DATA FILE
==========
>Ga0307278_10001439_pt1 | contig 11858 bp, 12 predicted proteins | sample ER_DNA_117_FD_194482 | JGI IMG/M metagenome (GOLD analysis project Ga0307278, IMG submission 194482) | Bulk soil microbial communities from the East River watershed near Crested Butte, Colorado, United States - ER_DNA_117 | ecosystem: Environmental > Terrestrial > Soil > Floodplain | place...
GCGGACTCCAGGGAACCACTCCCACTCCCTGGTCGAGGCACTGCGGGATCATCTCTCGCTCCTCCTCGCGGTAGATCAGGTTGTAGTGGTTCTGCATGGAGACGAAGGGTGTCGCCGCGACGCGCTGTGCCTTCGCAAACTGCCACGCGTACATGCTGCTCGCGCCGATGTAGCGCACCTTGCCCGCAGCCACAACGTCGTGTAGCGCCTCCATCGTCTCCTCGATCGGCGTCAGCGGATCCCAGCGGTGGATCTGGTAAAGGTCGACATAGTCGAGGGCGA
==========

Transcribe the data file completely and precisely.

>Ga0307278_10001439_pt1 | contig 11858 bp, 12 predicted proteins | sample ER_DNA_117_FD_194482 | JGI IMG/M metagenome (GOLD analysis project Ga0307278, IMG submission 194482) | Bulk soil microbial communities from the East River watershed near Crested Butte, Colorado, United States - ER_DNA_117 | ecosystem: Environmental > Terrestrial > Soil > Floodplain | place...
GCGGACTCCAGGGAACCACTCCCACTCCCTGGTCGAGGCACTGCGGGATCATCTCTCGCTCCTCCTCGCGGTAGATCAGGTTGTAGTGGTTCTGCATGGAGACGAAGGGTGTCGCCGCGACGCGCTGTGCCTTCGCAAACTGCCACGCGTACATGCTGCTCGCGCCGATGTAGCGCACCTTGCCCGCAGCCACAACGTCGTGTAGCGCCTCCATCGTCTCCTCGATCGGCGTCAGCGGATCCCAGCGGTGGATCTGGTAAAGGTCGACATAGTCGAGGGCGA